Tuesday August 14, 2018

Kshama: The importance of forgiveness in life

0
//
388
Republish
Reprint

By Nithin Sridhar

Gleanings from Hindu Scriptures – Part 9

The previous installment of the series dealt with how daya/compassion and love should be shown towards everyone. Another tenet of dharma (duty/righteousness) that is intimately connected to compassion is “kshama” or forgiveness.

Picture credit: thecounselingmarriagefamily.com
Picture credit: thecounselingmarriagefamily.com

Forgiving is generally understood as forgiving someone for some action that may have offended us. At times, this forgiveness may have been imposed on us due to various factors. The general understanding of forgiveness is that one gives up any grudges that he/she holds against another person. And even this may not always be the case.

A person may not truly give up grudges against another, even after he or she might have rendered forgiveness. Often, the grudges and the frustrations stay as bitter memories in the subconscious mind.

As a result, many people are prone to anger, insecurity, hatred, and other such negative emotions. This in turn prevents them practice compassion towards everyone. Therefore, it becomes crucial to understand what forgiveness means and how to practice it. Shandilya Upanishad (1.1) says:

kshamA nAma priyApriyEshu sarvEshu tADanapUjayEShu sahanam!

BuddhaShakyamuni

Translation: The forbearance of pleasant and the unpleasant, the praise as well as the abuse is termed as “Kshama”
Therefore, Kshama is just not just about forgiving someone for their mistakes or offenses. It is about handling the good and the bad, the sorrow and the happiness in a patient and self-restrained manner.

The human nature is such that, people love getting praised. They always look forward to get appreciated by others. It may be a student looking for the teacher’s appreciation, or an employee expecting good words from his boss. The same is the case with a wife expecting a compliment about her beauty from her husband.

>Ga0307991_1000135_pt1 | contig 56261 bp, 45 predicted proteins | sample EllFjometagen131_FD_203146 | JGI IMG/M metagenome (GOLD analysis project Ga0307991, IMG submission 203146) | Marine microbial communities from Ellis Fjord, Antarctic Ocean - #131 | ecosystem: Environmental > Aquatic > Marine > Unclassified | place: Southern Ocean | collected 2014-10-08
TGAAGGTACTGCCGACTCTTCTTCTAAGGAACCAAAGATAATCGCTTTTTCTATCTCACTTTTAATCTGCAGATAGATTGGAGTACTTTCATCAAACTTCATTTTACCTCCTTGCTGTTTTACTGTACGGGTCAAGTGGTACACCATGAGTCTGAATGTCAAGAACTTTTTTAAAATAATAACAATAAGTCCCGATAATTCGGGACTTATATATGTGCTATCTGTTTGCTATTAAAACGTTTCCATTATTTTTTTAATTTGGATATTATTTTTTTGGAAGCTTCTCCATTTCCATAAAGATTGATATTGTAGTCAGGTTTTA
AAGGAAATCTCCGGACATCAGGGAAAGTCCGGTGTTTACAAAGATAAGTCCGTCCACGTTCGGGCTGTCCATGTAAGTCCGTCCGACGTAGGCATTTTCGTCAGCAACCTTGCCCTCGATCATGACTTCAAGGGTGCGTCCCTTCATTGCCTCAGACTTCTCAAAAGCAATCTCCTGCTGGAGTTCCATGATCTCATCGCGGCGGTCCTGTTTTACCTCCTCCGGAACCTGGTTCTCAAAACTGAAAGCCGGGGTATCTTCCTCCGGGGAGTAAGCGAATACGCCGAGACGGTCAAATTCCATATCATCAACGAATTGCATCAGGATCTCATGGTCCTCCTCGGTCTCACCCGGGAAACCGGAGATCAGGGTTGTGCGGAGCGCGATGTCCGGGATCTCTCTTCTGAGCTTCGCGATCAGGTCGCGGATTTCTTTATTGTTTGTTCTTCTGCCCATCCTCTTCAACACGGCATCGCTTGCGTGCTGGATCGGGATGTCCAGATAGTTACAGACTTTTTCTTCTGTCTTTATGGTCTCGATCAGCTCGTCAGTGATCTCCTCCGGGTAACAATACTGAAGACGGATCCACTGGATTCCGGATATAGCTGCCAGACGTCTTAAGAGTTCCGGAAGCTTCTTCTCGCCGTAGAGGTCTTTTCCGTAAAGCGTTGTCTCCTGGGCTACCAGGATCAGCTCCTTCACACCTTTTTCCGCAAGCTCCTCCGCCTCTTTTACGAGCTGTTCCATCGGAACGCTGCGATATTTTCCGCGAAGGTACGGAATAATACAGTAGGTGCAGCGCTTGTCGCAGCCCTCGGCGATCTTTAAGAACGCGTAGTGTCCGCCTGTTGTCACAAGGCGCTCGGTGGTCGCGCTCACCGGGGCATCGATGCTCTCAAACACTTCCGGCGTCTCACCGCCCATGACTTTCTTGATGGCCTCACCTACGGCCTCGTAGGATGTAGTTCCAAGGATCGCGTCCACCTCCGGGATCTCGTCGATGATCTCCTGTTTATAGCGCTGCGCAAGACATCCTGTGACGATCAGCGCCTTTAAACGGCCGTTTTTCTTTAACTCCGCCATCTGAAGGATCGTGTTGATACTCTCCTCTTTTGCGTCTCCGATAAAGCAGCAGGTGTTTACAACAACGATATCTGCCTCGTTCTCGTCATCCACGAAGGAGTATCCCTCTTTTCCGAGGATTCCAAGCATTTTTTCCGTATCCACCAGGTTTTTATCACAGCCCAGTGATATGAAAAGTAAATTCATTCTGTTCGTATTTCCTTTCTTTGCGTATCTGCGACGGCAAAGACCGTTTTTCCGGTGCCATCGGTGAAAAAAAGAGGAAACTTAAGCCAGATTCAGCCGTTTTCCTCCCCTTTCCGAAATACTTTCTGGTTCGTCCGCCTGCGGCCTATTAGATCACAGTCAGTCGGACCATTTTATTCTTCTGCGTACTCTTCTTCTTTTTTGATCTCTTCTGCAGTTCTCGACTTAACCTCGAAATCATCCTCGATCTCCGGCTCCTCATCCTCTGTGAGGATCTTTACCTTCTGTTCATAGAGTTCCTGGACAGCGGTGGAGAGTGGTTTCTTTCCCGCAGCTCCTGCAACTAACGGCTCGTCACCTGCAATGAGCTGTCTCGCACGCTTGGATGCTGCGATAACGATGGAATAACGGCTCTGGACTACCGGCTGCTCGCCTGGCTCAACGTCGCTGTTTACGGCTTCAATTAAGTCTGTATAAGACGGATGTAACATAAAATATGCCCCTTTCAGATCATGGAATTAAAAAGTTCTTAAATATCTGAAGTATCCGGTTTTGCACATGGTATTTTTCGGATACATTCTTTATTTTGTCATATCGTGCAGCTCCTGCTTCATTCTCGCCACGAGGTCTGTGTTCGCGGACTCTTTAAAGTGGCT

On the other hand, people cannot tolerate even mild criticism. People’s anger will burst out if anybody criticizes them openly. An insult or verbal abuse may lead to a physical fight as well.

The fact of the matter is, people find it hard to control their own thoughts and emotions. A famous quote attributed to Buddha says it is better to conquer yourself than to win a thousand wars. And the key to conquer one’s own mind is in practicing Kshama.

The happy memories linger in the mind for a shorter duration compared to bitter memories that can linger for years and years. Kshama means removing those bitter memories from their very roots.

This uprooting of grudges even from the sub-conscious level is truly possible, when one realizes that the happiness or sorrow, the praise or the insult one faces in life are nothing but fruits of one’s own past actions- actions that were committed over many lives.

Therefore, there is no meaning in blaming other’s for one’s own fall and suffering. Hence, one should forgive the other person for his faults. One should forgive even those who try to harm us.

Kshama is the key to unburden the mind from the burdens like frustration, hate, anger, and enmity. Let Kshama not be misunderstood as a sign of weakness, instead it is a sign of strength.